Often actors just starting out have one burning question that surpasses all the others: what does it really take to succeed?
Of course, everybody has a different definition of success. For some it means money, fame and glamour on Clooney or Pitt-like levels (good luck!) For others–who are perhaps a bit more grounded in reality–success can mean simply having steady work, the respect of your peers, and being good at what you do.
One thing is certain: if you take a survey across a broad sampling of successful actors of all types, you will probably find the following similarities in their approach to the craft.
1. They’re hard workers
There’s an image some people have of actors as perpetually living wild lives of excess and partying, out late every night hanging with rock stars and models until the wee hours, and waking up at the crack of noon only to lounge by the pool all day long. And sure, we are generally known to be fun, outgoing, beautiful, charming, and of course humble people (hey, who wouldn’t want to hang out with us?) But the fact of the matter is that 99.9 percent of actors who succeed in this business also work very, very hard to get there. You can’t do that if you report to set every morning on two hours of sleep and smelling like a brewery. What’s more, when we talk about working hard we’re not just talking about the struggle of young actors juggling two day jobs in order to make ends meet while navigating endless auditions. Hard work is also a common trait for successful actors even after they’ve “made it.” There are interminable days and nights on set, early morning calls, and late nights learning lines for the next days’ scenes. Plus there are always more classes and coaching sessions, along with dialects, dances, combat and other skills to learn and improve. But remember, hard work comes in many forms: sitting quietly at home with your cat and a cup of tea as you learn your lines is hardly glamorous, but it is the foundation of the work that every successful actor brings onto the set or into the theater every day.
2. They have endless stamina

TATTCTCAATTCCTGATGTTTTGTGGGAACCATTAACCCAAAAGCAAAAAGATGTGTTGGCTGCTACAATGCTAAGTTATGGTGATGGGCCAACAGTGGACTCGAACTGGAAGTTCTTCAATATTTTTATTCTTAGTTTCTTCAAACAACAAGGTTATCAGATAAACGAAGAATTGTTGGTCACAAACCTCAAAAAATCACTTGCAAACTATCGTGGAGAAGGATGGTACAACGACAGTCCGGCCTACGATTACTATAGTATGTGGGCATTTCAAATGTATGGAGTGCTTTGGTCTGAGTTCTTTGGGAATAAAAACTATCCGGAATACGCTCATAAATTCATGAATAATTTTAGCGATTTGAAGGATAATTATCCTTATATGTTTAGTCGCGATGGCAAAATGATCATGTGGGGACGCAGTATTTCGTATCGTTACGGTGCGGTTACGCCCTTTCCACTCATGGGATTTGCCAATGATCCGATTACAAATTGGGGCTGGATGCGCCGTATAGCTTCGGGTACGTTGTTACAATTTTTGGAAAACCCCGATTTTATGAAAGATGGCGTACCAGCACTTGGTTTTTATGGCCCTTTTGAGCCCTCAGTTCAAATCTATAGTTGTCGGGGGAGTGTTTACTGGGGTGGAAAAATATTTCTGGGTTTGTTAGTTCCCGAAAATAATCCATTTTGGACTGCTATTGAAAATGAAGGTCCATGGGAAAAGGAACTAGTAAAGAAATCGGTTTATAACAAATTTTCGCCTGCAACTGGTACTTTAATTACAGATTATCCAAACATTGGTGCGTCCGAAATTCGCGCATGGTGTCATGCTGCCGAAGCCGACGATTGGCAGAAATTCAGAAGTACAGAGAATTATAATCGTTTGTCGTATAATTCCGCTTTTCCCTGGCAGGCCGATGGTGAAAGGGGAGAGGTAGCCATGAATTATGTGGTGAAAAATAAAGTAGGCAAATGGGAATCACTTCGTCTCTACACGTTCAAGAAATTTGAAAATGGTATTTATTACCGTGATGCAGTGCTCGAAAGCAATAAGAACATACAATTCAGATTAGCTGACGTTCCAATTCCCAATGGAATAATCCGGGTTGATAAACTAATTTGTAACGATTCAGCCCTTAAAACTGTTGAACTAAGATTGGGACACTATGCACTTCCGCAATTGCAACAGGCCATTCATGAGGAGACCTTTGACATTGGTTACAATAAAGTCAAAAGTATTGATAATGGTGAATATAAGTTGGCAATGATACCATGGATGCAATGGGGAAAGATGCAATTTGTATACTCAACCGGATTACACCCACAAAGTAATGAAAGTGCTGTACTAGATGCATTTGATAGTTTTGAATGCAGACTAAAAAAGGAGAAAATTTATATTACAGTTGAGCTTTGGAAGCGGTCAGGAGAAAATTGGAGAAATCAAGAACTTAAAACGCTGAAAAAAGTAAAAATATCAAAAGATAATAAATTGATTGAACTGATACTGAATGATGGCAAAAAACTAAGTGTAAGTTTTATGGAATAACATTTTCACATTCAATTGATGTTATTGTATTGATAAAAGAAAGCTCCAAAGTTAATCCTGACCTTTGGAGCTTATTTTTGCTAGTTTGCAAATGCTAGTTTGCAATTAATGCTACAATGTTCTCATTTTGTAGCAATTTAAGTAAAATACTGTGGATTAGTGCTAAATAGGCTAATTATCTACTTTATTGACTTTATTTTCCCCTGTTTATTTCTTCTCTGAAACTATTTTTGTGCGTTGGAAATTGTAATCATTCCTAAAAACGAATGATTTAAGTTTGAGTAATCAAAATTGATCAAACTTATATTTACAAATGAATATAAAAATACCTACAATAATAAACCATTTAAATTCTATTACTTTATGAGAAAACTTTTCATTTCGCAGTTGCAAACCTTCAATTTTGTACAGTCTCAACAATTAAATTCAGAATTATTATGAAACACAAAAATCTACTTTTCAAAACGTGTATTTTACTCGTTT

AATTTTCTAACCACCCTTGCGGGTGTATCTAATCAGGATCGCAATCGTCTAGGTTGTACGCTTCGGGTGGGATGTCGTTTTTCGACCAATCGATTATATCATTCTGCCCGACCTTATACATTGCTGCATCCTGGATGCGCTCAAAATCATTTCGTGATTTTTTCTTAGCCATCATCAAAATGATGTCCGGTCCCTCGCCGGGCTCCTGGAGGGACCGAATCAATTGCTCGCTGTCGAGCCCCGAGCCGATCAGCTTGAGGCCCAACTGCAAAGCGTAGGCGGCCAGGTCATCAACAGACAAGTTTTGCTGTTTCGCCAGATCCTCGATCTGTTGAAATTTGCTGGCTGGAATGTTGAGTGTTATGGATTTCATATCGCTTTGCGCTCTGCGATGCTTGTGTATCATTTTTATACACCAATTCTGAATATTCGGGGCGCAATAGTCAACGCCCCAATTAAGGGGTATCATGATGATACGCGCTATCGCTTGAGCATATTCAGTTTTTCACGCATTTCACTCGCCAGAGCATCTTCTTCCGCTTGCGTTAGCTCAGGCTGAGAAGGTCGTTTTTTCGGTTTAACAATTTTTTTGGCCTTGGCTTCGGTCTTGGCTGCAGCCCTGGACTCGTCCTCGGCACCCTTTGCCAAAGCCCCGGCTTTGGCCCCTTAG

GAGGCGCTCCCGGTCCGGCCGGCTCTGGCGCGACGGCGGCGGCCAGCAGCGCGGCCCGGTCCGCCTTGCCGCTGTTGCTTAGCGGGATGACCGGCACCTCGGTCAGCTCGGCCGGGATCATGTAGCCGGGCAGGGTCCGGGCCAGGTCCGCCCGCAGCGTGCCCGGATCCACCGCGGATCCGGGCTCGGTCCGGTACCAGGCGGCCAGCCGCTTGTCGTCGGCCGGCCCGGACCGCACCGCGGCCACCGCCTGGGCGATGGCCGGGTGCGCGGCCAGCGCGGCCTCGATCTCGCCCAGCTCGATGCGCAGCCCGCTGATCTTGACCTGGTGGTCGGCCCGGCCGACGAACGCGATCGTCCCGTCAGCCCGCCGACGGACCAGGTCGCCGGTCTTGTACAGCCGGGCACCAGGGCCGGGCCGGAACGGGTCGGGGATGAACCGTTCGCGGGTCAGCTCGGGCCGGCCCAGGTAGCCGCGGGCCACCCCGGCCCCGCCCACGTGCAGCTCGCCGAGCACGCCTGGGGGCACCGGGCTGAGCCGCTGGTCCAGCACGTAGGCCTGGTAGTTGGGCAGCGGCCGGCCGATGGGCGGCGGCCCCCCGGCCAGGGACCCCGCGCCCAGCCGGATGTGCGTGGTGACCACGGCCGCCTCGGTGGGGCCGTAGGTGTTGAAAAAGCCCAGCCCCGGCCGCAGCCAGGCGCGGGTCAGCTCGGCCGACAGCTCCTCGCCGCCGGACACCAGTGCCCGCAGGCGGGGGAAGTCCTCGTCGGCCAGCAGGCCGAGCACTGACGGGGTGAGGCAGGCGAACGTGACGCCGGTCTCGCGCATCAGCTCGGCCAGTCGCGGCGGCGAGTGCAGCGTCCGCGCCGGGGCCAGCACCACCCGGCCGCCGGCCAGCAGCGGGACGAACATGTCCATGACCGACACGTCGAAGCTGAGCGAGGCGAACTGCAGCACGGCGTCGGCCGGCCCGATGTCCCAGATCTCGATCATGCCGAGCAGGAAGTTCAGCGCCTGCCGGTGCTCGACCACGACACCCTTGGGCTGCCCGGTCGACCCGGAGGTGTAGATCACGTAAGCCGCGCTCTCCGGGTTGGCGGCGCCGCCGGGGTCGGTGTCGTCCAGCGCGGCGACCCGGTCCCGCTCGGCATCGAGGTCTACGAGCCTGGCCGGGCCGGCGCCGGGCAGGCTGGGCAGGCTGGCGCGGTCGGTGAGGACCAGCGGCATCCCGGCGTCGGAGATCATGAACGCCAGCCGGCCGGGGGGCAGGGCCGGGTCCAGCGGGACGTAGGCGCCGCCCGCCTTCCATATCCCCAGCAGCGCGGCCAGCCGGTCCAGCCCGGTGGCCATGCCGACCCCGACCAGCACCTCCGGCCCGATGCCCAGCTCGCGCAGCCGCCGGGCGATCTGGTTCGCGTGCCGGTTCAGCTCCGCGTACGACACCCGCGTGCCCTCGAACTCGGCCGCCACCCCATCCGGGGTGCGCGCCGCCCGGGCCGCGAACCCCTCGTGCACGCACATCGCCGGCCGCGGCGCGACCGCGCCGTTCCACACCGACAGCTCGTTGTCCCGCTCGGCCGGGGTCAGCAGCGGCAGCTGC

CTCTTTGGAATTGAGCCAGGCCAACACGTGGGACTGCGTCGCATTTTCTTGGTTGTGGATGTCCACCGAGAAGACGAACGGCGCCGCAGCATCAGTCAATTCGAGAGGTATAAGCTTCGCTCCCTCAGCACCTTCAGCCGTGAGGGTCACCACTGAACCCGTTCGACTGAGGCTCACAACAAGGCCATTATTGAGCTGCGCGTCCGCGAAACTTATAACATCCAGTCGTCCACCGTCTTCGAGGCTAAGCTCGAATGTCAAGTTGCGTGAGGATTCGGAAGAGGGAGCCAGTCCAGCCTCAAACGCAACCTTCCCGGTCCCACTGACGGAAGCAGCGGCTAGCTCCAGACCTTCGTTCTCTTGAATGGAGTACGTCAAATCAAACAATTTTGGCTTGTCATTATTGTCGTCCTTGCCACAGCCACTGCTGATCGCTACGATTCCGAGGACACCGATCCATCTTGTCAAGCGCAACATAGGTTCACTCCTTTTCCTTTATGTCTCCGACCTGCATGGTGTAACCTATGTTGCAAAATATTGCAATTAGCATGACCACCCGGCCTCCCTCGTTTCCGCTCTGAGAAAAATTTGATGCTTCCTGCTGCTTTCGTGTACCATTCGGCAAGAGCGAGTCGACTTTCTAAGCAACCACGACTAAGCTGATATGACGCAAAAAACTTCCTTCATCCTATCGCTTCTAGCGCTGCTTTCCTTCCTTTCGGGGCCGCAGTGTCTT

Remember those long days on set mentioned above? Well, guess what those top-notch actors are doing there for 14 or 16 hours? That’s right, acting. And not just the phoning-it-in kind, either. In order to be successful as an actor you have to be able to bring the goods every take, every day, no matter how long the shoot lasts. And these successful actors aren’t satisfied with anything less than their best: Anne Hathaway famously insisted on take after take of “I Dreamed a Dream” for the film version of “Les Miserables,” shooting for over eight hours just for that one song. Keep in mind too, stamina and energy aren’t exactly the same thing. Yes, having a lot of energy is an excellent trait for an actor. But stamina is something different, defined as “…the ability to sustain prolonged physical or mental effort.” It’s that second part we should focus on as actors, because it’s the sustained mental (and emotional) effort of acting that sets apart the truly great actors from the also-rans. And stamina isn’t strictly something you’re born with or not; it’s a skill that can be developed and enhanced with effort and training. This is yet another reason it’s vital to take classes, create and perform original work, and act every chance you get: the more you do it, the more you work those acting “muscles,” and the stronger you become. It’s also important to treat yourself well, eat right and exercise in order to keep your instrument running in top form.